CIOT welcomes capital gains tax report but warns against piecemeal approach
The Chartered Institute of Taxation has welcomed a report by the Office of Tax Simplification (OTS)1 – written at the Chancellor’s request and published today – that highlights flaws with capital gains tax.
John Cullinane, CIOT’s Tax Policy Director, said:
“Today’s OTS report is a welcome step in exploring how capital gains tax distorts taxpayers’ behaviour, and its recommendations provide a useful framework for the Government to take the issues forward.
“The OTS Report benefits from the extensive consultation that lies behind it and we urge the Government to continue a consultative approach in weighing up the issues it raises, which go beyond simplification, important as that is. There are fundamental issues of fairness between different types of taxpayer, of how to most effectively encourage enterprise, and of what pragmatically raises the most revenue, and these do not all necessarily pull in the same direction. There are also interactions with the taxation of companies and trusts which need to be worked through.
“A diet of piecemeal Budget surprises would be unlikely to lead to a more coherent system or to achieve the best balance between these factors.”2
Notes for editors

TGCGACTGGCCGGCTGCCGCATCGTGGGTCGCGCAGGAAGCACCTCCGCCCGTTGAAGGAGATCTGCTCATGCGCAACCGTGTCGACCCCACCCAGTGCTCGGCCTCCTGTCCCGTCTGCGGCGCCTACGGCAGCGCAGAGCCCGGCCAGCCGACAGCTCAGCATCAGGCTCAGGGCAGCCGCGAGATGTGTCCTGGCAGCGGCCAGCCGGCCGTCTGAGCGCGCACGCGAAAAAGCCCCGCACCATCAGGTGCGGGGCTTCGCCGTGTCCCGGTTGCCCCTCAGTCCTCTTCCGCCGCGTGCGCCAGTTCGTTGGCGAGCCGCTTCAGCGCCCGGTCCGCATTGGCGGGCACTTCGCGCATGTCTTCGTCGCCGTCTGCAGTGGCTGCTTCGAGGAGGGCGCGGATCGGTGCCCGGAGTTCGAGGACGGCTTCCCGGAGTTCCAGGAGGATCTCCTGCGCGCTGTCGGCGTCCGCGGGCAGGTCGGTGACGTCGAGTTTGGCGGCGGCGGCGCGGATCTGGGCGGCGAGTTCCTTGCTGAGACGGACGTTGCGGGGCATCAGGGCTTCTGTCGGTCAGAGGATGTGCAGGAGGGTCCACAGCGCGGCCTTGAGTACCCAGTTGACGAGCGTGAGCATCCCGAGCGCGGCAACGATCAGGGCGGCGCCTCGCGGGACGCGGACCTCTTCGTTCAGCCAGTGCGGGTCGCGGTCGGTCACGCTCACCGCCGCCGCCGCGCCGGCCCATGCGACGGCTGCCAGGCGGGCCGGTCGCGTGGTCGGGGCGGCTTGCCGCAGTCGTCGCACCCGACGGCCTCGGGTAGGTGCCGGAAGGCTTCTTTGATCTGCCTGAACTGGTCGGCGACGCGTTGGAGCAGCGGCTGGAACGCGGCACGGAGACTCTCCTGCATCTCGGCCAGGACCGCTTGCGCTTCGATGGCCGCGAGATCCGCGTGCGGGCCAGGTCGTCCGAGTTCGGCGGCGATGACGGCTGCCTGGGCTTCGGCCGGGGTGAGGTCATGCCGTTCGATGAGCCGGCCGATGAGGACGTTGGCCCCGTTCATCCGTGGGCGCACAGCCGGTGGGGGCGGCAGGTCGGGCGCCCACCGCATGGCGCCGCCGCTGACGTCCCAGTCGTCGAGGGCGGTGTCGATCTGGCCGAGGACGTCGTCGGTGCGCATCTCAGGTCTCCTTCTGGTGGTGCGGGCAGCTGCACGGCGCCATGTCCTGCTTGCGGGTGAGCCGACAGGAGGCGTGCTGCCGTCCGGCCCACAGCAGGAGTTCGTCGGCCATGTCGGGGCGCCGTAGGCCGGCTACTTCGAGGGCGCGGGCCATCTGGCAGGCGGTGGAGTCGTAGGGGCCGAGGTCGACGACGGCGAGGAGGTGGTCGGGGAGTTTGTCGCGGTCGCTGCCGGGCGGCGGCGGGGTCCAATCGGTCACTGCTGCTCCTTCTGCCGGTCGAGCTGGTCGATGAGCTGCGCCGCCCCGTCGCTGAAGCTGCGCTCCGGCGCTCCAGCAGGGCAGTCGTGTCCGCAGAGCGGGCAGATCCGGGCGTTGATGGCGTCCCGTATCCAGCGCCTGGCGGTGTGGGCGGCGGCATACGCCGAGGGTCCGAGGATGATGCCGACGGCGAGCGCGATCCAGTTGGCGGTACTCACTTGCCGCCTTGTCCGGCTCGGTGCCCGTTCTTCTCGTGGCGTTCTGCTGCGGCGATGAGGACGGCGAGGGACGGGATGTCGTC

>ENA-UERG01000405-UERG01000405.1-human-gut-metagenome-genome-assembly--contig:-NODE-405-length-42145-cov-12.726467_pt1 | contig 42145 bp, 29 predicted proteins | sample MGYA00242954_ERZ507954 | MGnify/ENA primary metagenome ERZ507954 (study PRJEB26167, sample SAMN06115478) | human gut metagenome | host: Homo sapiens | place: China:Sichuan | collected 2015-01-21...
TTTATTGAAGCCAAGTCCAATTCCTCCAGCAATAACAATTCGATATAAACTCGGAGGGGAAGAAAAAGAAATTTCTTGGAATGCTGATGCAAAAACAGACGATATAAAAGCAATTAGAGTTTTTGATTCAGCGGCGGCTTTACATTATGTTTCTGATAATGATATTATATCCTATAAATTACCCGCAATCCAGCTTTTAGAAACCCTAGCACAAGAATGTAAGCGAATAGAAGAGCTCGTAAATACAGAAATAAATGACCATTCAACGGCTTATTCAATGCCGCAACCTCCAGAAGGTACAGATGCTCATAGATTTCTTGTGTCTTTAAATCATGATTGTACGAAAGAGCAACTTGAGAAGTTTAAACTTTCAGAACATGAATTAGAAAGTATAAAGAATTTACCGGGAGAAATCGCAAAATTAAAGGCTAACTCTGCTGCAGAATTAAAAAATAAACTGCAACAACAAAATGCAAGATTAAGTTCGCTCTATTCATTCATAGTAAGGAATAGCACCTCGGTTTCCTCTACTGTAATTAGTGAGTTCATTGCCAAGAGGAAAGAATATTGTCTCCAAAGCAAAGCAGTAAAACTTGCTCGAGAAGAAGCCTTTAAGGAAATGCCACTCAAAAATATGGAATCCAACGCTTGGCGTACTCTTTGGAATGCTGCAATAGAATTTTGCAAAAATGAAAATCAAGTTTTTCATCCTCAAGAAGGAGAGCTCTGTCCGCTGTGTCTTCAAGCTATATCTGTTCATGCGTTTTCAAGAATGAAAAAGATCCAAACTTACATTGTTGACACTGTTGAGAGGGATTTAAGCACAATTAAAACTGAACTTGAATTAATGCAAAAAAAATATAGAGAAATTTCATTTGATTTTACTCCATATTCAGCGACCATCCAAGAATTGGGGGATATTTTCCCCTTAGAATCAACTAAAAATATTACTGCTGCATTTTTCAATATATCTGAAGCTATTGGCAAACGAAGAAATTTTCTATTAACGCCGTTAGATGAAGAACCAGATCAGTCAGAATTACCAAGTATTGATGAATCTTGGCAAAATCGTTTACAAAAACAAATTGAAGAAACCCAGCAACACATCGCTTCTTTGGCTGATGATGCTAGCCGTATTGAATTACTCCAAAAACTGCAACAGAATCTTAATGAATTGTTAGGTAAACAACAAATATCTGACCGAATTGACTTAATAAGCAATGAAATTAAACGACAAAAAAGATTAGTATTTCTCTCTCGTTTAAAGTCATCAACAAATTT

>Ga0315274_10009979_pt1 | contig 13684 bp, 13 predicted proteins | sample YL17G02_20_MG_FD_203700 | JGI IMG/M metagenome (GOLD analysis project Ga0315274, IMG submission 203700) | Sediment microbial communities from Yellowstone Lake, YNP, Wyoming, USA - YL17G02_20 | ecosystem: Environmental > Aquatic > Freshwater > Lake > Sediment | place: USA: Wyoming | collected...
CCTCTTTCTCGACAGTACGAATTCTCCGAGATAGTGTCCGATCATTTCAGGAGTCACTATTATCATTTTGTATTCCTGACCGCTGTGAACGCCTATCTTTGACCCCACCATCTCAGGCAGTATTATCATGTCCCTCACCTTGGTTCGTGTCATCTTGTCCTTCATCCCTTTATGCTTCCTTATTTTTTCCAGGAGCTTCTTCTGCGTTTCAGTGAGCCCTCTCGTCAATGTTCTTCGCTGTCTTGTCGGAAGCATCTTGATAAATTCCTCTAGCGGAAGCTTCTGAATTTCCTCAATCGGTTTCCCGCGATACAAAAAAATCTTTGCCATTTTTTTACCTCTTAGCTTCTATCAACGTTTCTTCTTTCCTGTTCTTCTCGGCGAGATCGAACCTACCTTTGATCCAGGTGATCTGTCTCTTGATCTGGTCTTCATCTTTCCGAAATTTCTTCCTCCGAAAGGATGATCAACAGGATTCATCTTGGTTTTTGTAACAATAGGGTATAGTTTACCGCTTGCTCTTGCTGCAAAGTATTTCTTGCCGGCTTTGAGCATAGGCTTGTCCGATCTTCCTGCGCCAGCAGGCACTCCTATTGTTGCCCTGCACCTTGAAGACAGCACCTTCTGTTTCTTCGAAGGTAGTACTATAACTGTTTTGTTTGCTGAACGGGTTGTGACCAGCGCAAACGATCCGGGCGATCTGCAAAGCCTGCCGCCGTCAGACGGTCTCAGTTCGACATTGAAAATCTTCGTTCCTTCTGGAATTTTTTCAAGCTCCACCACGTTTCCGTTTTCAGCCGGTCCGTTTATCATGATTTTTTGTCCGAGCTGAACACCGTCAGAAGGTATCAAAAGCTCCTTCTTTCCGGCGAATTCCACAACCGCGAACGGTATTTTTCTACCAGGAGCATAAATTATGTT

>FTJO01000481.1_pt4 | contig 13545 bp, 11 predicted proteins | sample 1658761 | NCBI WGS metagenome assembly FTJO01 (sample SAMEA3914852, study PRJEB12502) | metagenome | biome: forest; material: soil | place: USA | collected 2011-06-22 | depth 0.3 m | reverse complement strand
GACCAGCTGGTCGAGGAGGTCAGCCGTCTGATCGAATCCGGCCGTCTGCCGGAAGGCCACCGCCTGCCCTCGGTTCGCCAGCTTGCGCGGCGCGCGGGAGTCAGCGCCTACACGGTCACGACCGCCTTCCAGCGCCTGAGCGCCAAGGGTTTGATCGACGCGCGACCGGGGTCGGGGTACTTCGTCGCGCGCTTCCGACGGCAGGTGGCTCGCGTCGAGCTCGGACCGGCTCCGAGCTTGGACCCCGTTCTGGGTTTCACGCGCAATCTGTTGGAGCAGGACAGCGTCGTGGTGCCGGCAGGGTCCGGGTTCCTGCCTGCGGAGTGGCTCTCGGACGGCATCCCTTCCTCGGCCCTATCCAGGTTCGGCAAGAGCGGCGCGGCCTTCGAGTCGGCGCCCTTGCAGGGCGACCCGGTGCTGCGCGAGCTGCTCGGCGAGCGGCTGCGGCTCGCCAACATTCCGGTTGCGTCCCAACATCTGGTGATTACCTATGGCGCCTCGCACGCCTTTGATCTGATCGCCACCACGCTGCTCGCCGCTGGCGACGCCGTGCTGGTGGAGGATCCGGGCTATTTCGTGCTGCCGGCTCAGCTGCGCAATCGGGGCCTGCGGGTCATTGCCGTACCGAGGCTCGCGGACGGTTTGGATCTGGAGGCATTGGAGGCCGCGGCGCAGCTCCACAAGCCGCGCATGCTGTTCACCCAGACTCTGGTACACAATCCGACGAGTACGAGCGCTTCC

1. The OTS Capital Gains Tax Review: Simplifying by design can be found on this link.
2. The CIOT/IFS/IfG Better Budgets report sets out a range of ways in which the coherence of tax change can be improved, including use of road-maps and establishing clear guiding principles and priorities for tax policy early in a Parliament.
3. The Chartered Institute of Taxation
The CIOT is the leading professional body in the United Kingdom concerned solely with taxation. The CIOT is an educational charity, promoting education and study of the administration and practice of taxation. One of our key aims is to work for a better, more efficient, tax system for all affected by it – taxpayers, their advisers and the authorities. The CIOT’s work covers all aspects of taxation, including direct and indirect taxes and duties. Through our Low Incomes Tax Reform Group (LITRG), the CIOT has a particular focus on improving the tax system, including tax credits and benefits, for the unrepresented taxpayer.
The CIOT draws on our members’ experience in private practice, commerce and industry, government and academia to improve tax administration and propose and explain how tax policy objectives can most effectively be achieved. We also link to, and draw on, similar leading professional tax bodies in other countries. The CIOT’s comments and recommendations on tax issues are made in line with our charitable objectives: we are politically neutral in our work.
The CIOT’s 19,000 members have the practising title of ‘Chartered Tax Adviser’ and the designatory letters ‘CTA’, to represent the leading tax qualification.